Tuesday, August 26, 2014

First Look at Acme Feed and Seed

Nashville Restaurants and Food
First Look at Acme Feed and Seed
The Acme Feed and Seed project is three stories and 22,000 square feet worth of restaurants and bars, repurposing the entire historic Acme building from entrance to rooftop at the busy corner of First Avenue and Broadway. You would expect that such a huge enterprise would have lofty ambitions. Our first look at the first floor of Acme Feed and Seed surprised us with its informality and fun. The bones of the building preserve the history and charm of a turn of the century business. The Acme is best known as a farming supply retailer since the 1940’s and hence the theme of the restaurant complex. The Victorian style structure dates back much further than that, operating as a flour warehouse and buggy company.
Two bars and dozens of tables stretch out over the room and towering ceilings give it a beer hall ambiance that would probably be raucous on a Friday night. They’ve spent some time refining how they will handle such a large space and the accompanying large crowds. On the first floor, you order up front and take a number to the table. That’s fine, but we preferred to sit at one of the bars and chat with the pleasant bartenders.
We were prepared not to like this place, but it has won us over; especially the food. Chicken fried steak may have been a bit chewy on this day, but the peppery breading and sticky white gravy is quite good. Cole slaw is fresh and simple vinegar with what appears to be mustard seed. If that menu item sounds predictable for a Southern themed restaurant, the Hatchery, with curried chickpeas, coconut rice and puffy Indian style bread is certainly not. Our next stop will probably bring an order of the falafel and we’ll have to try the Mexican street corn. You can also get a hot chicken sandwich, barbecue variations, and beer belly tacos. It’s a concise, reasonably priced,  and laid back menu.  They are still working on the second floor sushi restaurant, but the roof top bar is open. We’ll have a full review of the first floor in a few weeks.
Acme Feed and Seed
101 Broadway
Nashville
615-915-0888

Friday, August 22, 2014

Thai Esane

Nashville Restaurants and Food
Thai Esane
907 12th Avenue South
Nashville
615-454-5373
People use the phrase “Thai hot” for good reason. Thai food ranges in spiciness, but many people enjoy it really, really hot. Native hot. You can actually get that level of heat at Thai Esane and that’s a bit of a rarity in the Nashville area. Spiciness doesn’t work on it’s own. The dishes at Thai Esane start with what seem to be fresh ingredients and there is clearly skilled execution in the kitchen.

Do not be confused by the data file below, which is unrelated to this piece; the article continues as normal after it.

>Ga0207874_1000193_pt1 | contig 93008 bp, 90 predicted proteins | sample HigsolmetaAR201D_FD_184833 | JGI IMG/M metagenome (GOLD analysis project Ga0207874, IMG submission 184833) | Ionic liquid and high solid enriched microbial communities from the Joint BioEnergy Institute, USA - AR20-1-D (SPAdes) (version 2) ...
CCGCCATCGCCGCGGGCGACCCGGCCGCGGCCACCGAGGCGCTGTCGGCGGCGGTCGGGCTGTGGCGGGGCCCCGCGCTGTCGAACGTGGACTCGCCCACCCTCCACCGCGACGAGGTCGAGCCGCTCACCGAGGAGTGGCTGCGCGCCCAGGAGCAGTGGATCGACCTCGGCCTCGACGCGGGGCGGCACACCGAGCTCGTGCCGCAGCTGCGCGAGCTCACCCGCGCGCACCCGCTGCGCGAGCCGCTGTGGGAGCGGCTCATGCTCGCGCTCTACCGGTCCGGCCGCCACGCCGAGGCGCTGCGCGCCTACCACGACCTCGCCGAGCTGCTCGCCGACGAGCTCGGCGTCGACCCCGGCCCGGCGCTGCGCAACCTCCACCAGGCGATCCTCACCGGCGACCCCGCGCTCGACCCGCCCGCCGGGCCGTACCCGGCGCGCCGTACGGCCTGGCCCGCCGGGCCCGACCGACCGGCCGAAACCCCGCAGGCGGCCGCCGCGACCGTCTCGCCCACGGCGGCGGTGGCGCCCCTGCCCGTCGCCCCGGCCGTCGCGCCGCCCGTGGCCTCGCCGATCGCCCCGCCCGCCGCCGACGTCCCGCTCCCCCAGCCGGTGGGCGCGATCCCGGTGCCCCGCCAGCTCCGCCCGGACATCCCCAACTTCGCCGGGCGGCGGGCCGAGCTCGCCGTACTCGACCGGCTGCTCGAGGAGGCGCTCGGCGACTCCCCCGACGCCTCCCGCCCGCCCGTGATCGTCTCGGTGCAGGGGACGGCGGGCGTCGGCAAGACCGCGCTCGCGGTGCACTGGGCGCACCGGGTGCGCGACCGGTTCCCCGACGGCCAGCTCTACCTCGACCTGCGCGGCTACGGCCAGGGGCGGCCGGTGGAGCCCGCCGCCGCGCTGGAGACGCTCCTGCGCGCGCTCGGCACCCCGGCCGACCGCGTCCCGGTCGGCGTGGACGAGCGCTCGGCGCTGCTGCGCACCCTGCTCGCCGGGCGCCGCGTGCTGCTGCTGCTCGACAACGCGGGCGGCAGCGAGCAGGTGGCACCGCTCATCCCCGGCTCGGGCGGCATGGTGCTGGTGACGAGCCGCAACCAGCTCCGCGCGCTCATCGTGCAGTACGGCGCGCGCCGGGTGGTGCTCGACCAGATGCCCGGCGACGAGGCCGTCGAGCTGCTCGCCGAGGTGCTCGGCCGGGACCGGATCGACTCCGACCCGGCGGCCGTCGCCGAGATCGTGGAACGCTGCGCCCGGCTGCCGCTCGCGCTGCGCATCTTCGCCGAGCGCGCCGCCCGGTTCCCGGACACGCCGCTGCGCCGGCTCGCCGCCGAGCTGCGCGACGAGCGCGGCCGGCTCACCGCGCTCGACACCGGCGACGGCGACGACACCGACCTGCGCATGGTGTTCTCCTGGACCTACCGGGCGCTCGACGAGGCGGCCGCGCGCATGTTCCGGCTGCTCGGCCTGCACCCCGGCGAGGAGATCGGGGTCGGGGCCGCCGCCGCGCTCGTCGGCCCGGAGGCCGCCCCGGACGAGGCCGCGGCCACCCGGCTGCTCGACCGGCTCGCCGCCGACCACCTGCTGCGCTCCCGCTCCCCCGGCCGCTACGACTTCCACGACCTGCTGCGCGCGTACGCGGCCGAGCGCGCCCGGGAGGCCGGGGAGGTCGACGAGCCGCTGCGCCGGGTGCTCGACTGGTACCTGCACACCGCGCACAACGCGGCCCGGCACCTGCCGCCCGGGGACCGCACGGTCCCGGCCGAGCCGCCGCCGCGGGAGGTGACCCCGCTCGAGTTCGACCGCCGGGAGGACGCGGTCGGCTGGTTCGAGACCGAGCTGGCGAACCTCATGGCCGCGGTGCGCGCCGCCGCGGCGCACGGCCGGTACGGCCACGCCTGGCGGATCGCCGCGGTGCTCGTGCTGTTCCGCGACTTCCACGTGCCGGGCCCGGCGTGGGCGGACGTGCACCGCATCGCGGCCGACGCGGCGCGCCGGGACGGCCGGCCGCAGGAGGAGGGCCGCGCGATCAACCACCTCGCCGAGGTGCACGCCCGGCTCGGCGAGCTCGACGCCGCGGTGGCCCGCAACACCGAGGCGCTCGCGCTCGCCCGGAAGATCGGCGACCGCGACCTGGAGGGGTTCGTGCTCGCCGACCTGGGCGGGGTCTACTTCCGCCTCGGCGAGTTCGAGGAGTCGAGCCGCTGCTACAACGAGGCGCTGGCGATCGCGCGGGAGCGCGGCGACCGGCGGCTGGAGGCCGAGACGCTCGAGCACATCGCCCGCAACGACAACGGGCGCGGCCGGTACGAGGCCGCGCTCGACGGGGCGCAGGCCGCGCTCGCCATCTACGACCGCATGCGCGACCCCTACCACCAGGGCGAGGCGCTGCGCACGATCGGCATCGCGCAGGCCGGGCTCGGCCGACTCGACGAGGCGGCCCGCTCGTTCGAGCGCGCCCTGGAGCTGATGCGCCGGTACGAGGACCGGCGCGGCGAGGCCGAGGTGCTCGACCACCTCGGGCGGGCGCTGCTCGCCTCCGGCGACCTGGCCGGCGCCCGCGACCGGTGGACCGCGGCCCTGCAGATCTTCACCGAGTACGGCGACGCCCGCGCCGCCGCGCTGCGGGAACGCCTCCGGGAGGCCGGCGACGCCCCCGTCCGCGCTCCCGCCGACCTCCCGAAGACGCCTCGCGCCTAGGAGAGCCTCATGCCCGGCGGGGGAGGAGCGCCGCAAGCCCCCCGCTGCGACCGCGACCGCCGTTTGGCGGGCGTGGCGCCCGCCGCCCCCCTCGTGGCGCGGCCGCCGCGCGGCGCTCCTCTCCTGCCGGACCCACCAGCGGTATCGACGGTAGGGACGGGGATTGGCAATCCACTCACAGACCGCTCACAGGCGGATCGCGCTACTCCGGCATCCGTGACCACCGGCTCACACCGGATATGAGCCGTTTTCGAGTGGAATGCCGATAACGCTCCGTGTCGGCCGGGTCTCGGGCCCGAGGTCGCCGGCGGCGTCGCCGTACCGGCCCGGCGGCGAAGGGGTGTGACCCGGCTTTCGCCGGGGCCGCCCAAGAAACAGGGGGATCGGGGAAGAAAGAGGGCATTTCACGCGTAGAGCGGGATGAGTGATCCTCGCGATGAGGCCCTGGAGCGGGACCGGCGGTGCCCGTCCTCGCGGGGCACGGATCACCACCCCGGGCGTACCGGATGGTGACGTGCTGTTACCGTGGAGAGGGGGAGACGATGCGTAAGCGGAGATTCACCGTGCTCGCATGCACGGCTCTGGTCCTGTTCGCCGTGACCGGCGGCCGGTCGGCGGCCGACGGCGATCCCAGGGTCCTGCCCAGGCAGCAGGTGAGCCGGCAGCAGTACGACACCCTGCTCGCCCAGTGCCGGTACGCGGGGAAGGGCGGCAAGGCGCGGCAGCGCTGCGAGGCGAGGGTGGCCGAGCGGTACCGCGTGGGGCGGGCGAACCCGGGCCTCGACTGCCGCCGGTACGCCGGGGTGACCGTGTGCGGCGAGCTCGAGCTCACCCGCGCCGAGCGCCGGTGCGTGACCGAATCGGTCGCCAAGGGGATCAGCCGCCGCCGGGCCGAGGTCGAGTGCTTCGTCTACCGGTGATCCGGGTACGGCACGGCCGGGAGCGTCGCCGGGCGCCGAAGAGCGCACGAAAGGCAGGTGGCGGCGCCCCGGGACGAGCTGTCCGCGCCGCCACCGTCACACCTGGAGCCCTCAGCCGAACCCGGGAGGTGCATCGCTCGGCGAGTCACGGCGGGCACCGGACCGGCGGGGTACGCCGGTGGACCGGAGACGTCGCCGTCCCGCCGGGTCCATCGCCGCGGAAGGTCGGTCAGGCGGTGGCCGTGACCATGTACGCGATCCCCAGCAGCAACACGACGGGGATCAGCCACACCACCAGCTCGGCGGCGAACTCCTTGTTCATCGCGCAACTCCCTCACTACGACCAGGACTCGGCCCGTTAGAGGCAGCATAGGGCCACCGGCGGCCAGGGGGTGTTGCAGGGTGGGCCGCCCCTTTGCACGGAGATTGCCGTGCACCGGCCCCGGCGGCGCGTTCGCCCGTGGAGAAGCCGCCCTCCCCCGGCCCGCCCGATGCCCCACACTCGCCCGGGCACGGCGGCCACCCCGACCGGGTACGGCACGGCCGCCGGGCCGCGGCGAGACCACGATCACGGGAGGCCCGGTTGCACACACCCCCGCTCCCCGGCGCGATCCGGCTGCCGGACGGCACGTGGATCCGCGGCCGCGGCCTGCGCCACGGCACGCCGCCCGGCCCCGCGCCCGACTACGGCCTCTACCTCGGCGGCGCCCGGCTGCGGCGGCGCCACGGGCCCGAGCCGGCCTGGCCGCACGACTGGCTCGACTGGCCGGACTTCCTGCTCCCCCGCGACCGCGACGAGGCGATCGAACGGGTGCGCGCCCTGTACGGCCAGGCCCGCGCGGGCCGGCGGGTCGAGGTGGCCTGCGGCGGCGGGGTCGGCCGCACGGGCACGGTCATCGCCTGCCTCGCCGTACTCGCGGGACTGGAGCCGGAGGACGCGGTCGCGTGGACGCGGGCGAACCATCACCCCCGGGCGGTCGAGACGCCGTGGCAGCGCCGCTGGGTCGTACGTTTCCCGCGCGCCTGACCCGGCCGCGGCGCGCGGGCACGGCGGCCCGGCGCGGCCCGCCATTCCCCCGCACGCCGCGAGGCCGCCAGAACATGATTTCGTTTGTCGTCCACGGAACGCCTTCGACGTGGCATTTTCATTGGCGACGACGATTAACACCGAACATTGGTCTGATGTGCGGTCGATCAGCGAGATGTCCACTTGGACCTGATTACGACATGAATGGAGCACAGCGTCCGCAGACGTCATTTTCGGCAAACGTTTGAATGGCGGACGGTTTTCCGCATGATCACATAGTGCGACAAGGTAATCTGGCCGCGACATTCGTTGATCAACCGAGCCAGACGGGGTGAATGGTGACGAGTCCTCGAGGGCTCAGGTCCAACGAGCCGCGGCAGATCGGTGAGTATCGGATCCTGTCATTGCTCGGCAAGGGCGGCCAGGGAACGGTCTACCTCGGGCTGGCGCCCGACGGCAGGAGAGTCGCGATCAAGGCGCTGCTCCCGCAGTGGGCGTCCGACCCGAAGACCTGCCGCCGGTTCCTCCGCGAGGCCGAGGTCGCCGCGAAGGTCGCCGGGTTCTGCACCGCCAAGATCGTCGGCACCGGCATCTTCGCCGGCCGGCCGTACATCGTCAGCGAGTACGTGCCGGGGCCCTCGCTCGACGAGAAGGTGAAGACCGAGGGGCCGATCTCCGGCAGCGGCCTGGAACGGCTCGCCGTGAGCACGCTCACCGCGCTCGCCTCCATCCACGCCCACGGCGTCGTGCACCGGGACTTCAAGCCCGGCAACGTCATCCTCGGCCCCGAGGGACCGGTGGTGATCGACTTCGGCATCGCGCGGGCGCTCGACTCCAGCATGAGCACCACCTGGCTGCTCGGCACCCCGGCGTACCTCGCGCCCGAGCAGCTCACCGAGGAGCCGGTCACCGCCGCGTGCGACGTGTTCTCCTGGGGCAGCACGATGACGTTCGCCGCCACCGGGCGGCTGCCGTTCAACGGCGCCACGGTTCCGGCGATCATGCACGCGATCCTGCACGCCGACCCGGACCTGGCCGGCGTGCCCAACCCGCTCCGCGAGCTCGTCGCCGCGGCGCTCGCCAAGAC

The regulars already know co-owner Nina Sayasack by name and that’s not just due to their dedication to this new restaurant on 12 South; she worked at her parent’s place, the legendary King Market in Antioch, for more than six years, and she has pulled those patrons into her new space.  Sayasack and her husband, Tim Singto, have taken note of what makes King Market great: spice, deep flavor and authenticity. Bringing that to the area between 12 South and the Gulch just makes sense. Many of those loyal King Market customers, she explains, come from points closer to downtown Nashville.
Panang curry, ordered spicy, is blazing hot. Lovingly tender pork and crunchy veggies come with a modest serving of flavorful thick coconut curry sauce. That too may be a bit of a surprise; dishes don’t get overwhelmed by sauce at Thai Esane. There is a delicate balance. Pad Kra Pao is the popular basil stir-fry dish, ordered with minced beef on this occasion. The bell peppers and broccoli have snap. Ordered medium, the stir-fry still has a strong kick. Those who do not enjoy heat should consider ordering food at Thia Esane as mild as they will make it.
There is a careful attention to everything on the menu. Sticky rice is super-sticky. Tom Kha Gai soup is light and delicate with fresh scallions and peppers. Wide Malaysian noodles also sport an adventurous, spicy flavor and perfectly cooked tofu or chicken. 
Veggie Eater: Start with the spring rolls-these plump affairs are chock full of textures and tastes, including shrimp.  I’m sure you can request a no shrimp option, but I found it very easy to pick around.  The rice paper wrappers are perfect-elastic, without being too chewy or soggy.   Most menu items offer tofu or veggie options and I was like a kid in a candy store trying to figure out what on Earth I most wanted.  I finally decided on the Malaysian noodles and asked for native hot.  We did encounter a misstep as I was originally presented with a version that was definitely chicken.  No worries here, Nina owned up to the mistake immediately (“I don’t usually wait tables”), asked Meat Eater if he wanted to keep the chicken version (“Hell yeah”) and had my veggie (tofu) version back at the table in under five minutes.  The dish definitely had some heat, but it was not overwhelming.  Thai Esane’s iteration uses wide rice noodles, lots and lots of scallions (whole and sliced), mung bean sprouts, and is respectably hot, though not overwhelming or unbearable (though my nose was running).   Pair all of this with the chai tea, which is spicy, but not at all sweet, which almost also describes me. I am a little pissed that Meat Eater made the second trip without me.
Meat Eater: Don’t worry my spicy vegetarian friend, we’ll be back. I think it’s safe to say that Thai Esane is instantly one of the best Thai restaurants in town. The space feels much more comfortable in this current restaurant incarnation. It works for lunch and for dinner. You can get fun, Thai-inspired cocktails, such as a Bangkok mule with lemongrass.
I paid $23 for a solo lunch visit and we paid $47 for two.

Monday, August 11, 2014

Riddim n' Spice at Tomato Arts Fest

Nashville Restaurants and Food
Riddim n' Spice at Tomato Arts Fest

The folks at Riddim n Spice food truck were serving up their Caribbean tacos on Saturday at Tomato Arts Festival. They're still working on securing a brick and mortar location in Five Points, where the Edgefield restaurant used to be. If they can get it going, it will be a great fit for East Nashville. The smoked jerk chicken taco is a fun combination of lively flavors and fresh ingredients. Caribbean salsas go especially well in a taco. They also have a vegan version with seitan. The Veggie Eater loved the sweet heat with a strong after burn. Grilled corn and kidney beans go well on tacos.